Federally Legal Cannabis: Something You Probably Did Not Know
Until recently, I believed, as most people do, that the growing of the cannabis sativa plant, although legalized in some states, remains illegal under Federal law. It turns out that Federal law does permit the growing of the plant, under certain circumstances, if the THC content is less than .3% – a product which is called “industrial hemp.” Why do we have federally legal cannabis and how did this happen?
In addition to the psychoactive products derived from the resin and leaves of the cannabis plant, its fibrous stalk can be used for rope and fabric, and bio-fuels. “Hemp,” one of the oldest terms for cannabis, is now used by some when referring to the non-psychoactive plant elements, with the term “marijuana” being used for the psychoactive elements. The non-psychoactive products were so important to the commercial wellbeing of colonial America, that the first law ever written in the country about cannabis established a fine for those farmers who did not meet their growth quota of the plant.
The once vibrant industry in this country declined with the rise of cotton and rayon, and the appearance of cheap imported hemp. The beginning of the end occurred in 1937 with the passage of the Marihuana (sic) Tax Act. The coup de grace was the 1970 decision to place it in Schedule I of the Controlled Substances Act. This is limited to substances which have a high potential for abuse and no accepted medical value. This better describes tobacco and alcohol, which were notably omitted from that designation. After that time, rope and fabric made of hemp could still be purchased in this country but only if it was manufactured outside of the U.S. Now, because of the commercial value of hemp and its environmental friendliness compared to corn, agricultural interest developed to re-introduce hemp or federally legal cannabis into this country.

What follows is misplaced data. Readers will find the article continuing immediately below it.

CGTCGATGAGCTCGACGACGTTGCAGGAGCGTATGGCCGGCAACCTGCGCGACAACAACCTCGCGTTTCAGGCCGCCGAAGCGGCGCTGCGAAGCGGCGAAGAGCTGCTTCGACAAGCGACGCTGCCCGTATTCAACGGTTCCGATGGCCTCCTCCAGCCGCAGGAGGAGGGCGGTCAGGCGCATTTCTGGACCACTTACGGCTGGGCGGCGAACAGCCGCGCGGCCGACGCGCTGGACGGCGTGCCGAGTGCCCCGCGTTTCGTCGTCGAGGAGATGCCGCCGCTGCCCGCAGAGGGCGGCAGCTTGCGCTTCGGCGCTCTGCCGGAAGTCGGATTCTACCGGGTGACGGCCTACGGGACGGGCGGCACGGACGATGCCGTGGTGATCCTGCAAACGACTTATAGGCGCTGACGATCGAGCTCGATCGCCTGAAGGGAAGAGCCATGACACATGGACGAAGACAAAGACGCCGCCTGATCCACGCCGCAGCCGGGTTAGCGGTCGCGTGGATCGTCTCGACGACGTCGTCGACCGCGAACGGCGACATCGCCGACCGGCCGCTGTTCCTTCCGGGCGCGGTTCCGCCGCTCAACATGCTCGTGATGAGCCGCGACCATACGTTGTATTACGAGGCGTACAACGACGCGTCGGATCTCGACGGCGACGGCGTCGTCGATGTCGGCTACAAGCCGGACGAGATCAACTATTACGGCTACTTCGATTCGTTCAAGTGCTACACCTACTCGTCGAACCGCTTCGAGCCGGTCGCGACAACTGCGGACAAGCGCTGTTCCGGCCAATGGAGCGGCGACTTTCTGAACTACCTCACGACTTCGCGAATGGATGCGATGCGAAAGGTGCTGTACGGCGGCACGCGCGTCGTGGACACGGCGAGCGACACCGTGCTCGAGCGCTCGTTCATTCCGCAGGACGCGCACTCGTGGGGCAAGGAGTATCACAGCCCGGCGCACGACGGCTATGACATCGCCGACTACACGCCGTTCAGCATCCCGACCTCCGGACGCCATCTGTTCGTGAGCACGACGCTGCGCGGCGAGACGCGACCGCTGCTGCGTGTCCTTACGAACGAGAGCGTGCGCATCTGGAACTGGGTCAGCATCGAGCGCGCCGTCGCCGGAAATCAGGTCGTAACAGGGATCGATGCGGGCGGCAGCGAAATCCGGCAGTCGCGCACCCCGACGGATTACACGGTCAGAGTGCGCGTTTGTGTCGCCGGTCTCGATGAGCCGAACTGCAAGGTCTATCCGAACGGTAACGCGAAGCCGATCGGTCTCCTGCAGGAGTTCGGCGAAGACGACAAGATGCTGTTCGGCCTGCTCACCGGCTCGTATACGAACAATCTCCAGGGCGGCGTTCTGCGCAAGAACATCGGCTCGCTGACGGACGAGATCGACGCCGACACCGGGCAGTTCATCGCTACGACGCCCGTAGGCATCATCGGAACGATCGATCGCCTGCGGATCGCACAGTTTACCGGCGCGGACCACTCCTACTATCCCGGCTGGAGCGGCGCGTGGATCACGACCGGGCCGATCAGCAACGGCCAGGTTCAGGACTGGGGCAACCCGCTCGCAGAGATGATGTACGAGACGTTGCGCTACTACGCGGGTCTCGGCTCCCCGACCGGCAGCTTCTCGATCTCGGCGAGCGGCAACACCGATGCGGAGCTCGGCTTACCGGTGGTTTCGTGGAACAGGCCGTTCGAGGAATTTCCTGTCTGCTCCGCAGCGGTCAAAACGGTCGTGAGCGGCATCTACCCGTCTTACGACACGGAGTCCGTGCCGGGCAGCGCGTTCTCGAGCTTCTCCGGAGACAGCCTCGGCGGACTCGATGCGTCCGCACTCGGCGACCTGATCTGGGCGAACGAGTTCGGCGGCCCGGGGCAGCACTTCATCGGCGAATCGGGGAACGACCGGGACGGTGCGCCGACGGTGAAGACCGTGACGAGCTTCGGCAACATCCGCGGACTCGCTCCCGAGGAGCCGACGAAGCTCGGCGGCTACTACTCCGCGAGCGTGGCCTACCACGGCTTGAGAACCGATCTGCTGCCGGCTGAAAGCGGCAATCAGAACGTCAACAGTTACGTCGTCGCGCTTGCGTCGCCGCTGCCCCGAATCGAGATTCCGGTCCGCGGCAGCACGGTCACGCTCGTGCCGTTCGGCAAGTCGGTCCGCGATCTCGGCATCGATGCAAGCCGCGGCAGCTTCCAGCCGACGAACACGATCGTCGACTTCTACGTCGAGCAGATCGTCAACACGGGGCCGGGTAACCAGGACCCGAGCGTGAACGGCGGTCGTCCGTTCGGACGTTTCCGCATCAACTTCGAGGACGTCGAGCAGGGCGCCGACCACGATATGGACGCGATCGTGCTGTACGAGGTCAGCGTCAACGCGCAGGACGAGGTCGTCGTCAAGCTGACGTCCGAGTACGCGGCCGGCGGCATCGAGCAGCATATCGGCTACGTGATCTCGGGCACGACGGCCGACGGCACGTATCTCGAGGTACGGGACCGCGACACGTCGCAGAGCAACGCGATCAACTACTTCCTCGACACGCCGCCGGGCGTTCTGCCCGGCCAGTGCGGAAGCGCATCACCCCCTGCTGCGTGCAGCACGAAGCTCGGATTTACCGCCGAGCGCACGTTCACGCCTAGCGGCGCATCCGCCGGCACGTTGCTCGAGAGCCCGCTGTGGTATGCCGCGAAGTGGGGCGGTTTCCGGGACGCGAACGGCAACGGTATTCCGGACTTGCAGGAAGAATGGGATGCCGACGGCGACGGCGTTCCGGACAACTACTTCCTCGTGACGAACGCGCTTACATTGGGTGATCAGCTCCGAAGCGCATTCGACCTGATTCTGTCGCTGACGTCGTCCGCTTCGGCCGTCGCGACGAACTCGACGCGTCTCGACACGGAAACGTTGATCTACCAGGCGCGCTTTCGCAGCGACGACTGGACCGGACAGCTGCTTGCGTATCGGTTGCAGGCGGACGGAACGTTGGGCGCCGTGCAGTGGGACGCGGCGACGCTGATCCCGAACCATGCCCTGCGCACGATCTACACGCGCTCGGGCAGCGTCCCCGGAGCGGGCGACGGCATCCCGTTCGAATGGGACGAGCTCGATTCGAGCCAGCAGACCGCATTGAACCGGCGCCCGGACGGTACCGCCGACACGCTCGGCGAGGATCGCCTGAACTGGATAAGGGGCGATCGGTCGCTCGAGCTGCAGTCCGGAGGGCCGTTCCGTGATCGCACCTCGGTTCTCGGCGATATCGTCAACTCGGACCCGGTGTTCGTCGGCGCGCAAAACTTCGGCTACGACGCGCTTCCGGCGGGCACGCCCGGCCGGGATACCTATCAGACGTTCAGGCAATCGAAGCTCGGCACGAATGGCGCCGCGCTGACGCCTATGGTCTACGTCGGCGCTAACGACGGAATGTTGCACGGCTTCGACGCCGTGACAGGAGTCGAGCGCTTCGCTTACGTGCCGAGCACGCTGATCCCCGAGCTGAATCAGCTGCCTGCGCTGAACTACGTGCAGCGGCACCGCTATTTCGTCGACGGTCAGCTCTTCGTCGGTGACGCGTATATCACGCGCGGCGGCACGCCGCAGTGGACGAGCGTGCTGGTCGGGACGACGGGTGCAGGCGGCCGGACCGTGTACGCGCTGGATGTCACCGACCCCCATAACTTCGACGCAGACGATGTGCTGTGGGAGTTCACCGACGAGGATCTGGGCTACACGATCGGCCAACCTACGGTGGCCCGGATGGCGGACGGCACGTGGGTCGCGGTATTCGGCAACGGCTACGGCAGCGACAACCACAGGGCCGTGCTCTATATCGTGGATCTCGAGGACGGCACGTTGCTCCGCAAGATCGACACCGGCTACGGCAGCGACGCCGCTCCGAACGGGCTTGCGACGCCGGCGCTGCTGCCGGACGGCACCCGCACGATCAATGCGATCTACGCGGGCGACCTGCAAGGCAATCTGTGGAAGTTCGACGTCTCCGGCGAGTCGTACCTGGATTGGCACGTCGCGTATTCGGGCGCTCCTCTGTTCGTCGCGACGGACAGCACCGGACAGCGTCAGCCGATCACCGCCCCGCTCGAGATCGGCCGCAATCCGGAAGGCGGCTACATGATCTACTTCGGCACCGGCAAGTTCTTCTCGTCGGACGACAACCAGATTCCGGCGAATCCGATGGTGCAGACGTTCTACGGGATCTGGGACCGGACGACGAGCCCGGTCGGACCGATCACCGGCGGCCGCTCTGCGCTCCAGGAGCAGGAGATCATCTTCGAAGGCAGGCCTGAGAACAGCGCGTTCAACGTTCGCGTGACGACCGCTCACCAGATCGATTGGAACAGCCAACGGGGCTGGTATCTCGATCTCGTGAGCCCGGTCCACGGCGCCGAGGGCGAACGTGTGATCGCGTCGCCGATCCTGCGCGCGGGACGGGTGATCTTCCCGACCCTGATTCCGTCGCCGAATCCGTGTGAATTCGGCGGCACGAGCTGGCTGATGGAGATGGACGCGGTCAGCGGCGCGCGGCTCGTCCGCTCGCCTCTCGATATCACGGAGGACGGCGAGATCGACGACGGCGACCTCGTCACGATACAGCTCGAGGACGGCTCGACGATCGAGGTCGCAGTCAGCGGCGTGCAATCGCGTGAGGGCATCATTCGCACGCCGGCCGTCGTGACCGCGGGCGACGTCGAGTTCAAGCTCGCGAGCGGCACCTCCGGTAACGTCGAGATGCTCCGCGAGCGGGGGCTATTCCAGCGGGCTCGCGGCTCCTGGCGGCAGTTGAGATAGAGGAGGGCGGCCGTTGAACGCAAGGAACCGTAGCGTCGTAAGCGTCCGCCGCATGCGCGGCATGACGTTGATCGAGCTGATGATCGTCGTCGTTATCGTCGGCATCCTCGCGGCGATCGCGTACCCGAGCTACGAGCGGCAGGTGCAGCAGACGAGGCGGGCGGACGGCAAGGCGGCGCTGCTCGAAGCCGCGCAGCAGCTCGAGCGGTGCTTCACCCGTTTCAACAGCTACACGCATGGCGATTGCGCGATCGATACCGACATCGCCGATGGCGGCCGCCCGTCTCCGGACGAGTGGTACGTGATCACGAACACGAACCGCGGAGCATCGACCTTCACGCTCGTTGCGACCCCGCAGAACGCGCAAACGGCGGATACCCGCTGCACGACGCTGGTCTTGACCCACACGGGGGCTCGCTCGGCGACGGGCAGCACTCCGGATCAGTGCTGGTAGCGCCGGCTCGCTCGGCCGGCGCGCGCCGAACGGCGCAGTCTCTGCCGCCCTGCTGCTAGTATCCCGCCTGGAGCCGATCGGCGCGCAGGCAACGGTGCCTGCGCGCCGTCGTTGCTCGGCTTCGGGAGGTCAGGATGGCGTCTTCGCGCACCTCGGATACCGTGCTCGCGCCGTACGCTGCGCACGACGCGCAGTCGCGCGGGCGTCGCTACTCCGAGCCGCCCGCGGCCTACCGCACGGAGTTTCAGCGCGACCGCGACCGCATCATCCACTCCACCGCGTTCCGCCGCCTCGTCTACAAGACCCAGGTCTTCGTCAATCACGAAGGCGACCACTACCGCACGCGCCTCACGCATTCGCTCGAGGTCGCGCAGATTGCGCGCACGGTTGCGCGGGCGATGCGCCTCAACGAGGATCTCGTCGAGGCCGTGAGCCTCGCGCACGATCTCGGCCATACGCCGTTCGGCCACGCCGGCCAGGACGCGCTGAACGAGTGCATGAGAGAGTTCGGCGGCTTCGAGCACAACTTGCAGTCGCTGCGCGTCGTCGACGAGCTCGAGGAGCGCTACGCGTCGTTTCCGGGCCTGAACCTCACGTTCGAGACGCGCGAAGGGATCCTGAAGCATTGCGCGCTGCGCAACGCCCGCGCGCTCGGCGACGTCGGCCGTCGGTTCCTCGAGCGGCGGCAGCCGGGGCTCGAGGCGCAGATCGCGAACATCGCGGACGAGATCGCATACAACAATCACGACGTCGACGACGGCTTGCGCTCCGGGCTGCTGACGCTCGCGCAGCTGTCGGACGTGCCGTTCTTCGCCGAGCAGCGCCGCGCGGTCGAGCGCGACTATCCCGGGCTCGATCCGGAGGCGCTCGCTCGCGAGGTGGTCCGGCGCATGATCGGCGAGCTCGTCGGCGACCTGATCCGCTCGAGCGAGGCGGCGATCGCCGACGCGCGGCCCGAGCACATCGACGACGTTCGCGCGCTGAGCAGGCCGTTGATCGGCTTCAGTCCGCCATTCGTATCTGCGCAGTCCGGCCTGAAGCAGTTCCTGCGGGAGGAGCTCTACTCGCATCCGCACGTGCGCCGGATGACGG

How was this to be accomplished, given the fierce and persistent opposition of the DEA to anything cannabis related? The answer: legislative cleverness. Hidden away in the miscellaneous section of the 2014 Farm Bill was a small provision allowing the experimental growth of industrial hemp in states in which cannabis had already been legalized. Although this has not spread to the point that the hemp industry has been re-established, the acreage of industrial hemp growth has been steadily increasing. Recently, it was planted once again at Mount Vernon, where the journals of George Washington document that he cultivated it.
As an addiction professional, I hope that this development is another indication that we as a society are changing our approach to the undeniable problems attributable to the use of cannabis. Draconian prohibition creates problems worse than the ones that it is intended to eliminate, including making criminals of people with a cannabis use disorder and significantly complicating their treatment.